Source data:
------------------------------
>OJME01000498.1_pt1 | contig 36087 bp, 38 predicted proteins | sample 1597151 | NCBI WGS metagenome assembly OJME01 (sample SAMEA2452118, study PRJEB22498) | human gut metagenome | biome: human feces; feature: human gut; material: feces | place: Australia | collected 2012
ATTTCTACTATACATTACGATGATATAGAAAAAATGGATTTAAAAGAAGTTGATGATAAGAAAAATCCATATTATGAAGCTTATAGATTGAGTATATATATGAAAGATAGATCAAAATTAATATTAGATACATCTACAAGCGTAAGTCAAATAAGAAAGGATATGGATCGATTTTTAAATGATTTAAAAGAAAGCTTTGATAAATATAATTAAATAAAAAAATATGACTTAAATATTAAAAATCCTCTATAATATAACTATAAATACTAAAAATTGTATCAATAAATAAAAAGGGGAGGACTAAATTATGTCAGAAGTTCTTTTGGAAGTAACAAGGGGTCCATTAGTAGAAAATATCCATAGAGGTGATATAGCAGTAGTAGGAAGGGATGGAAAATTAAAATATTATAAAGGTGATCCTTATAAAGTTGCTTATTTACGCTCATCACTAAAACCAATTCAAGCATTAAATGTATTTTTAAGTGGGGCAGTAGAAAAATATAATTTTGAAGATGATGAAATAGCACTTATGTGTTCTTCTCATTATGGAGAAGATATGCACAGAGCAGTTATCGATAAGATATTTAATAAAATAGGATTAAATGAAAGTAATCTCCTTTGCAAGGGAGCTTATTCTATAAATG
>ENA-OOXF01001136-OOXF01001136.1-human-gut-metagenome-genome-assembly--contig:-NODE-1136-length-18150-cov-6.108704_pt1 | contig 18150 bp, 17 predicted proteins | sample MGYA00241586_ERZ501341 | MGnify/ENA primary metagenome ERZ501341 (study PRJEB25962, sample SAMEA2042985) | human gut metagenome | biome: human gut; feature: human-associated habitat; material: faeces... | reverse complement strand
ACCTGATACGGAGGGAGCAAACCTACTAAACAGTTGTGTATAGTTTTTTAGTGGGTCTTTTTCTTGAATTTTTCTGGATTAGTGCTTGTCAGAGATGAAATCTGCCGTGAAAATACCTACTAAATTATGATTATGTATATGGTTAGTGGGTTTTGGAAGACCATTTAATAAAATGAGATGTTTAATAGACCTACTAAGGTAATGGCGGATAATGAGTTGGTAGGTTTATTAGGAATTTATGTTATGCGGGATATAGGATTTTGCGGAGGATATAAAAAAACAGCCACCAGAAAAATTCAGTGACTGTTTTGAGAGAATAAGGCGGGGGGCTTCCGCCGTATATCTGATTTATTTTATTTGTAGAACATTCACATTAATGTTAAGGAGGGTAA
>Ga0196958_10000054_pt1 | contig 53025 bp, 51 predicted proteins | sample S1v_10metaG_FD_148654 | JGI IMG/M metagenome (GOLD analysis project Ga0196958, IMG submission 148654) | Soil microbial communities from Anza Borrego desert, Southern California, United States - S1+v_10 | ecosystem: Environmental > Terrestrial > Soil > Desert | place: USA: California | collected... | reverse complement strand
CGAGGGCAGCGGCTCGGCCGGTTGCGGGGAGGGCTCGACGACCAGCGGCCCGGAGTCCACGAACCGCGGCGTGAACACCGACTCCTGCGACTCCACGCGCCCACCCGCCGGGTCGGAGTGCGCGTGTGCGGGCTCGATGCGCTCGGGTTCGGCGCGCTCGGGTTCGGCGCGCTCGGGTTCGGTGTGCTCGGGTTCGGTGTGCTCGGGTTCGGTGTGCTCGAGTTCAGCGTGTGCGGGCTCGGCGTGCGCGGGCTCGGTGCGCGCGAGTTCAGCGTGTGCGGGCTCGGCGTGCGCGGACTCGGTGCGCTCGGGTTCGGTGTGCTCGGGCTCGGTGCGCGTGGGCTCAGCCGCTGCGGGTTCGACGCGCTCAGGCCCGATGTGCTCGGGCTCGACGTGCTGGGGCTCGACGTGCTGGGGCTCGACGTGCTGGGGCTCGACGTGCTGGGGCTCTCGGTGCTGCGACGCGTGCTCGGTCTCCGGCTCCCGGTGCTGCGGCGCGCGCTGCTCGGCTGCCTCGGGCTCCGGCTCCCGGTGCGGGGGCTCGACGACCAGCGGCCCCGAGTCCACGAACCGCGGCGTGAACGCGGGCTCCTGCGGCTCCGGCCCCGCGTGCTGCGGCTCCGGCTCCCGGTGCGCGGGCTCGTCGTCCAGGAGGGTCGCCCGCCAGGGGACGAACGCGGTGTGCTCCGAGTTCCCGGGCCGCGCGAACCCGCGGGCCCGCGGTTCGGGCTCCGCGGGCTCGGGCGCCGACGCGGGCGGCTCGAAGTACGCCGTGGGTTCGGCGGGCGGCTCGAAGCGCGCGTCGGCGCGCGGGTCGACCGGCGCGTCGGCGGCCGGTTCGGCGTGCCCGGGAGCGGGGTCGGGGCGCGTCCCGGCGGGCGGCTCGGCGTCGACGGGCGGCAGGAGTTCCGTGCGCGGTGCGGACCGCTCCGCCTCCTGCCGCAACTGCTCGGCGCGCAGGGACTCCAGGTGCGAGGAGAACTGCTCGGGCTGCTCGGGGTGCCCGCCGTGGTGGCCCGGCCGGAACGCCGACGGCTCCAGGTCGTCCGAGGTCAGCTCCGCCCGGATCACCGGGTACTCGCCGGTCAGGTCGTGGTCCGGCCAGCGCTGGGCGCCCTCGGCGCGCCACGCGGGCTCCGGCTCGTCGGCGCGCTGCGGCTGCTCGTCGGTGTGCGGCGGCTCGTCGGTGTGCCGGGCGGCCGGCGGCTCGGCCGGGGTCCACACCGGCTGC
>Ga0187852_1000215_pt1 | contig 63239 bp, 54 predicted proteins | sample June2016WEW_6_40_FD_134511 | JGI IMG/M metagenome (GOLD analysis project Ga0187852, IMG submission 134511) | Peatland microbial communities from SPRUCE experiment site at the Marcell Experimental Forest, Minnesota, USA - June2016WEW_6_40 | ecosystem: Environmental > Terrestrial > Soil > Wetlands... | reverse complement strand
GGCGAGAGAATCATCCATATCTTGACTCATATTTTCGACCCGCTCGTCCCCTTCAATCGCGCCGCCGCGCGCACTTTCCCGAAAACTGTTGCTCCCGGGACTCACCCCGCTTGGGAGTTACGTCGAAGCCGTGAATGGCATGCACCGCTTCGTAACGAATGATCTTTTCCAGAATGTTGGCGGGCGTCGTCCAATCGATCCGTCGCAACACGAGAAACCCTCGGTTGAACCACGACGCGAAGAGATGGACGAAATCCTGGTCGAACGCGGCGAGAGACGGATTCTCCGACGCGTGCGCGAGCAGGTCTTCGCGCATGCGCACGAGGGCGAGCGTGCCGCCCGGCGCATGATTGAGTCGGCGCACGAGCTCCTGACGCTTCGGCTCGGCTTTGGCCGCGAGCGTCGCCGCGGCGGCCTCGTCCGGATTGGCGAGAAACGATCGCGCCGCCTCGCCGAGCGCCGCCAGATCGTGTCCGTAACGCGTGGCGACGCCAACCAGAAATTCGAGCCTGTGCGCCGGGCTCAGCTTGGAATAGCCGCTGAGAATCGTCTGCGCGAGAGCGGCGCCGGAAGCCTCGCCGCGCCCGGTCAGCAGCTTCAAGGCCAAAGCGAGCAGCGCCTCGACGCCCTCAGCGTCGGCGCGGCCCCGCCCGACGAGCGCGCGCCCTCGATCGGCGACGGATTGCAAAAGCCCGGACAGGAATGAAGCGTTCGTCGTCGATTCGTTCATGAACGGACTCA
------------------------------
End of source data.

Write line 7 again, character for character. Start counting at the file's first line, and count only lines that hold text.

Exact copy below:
>Ga0187852_1000215_pt1 | contig 63239 bp, 54 predicted proteins | sample June2016WEW_6_40_FD_134511 | JGI IMG/M metagenome (GOLD analysis project Ga0187852, IMG submission 134511) | Peatland microbial communities from SPRUCE experiment site at the Marcell Experimental Forest, Minnesota, USA - June2016WEW_6_40 | ecosystem: Environmental > Terrestrial > Soil > Wetlands... | reverse complement strand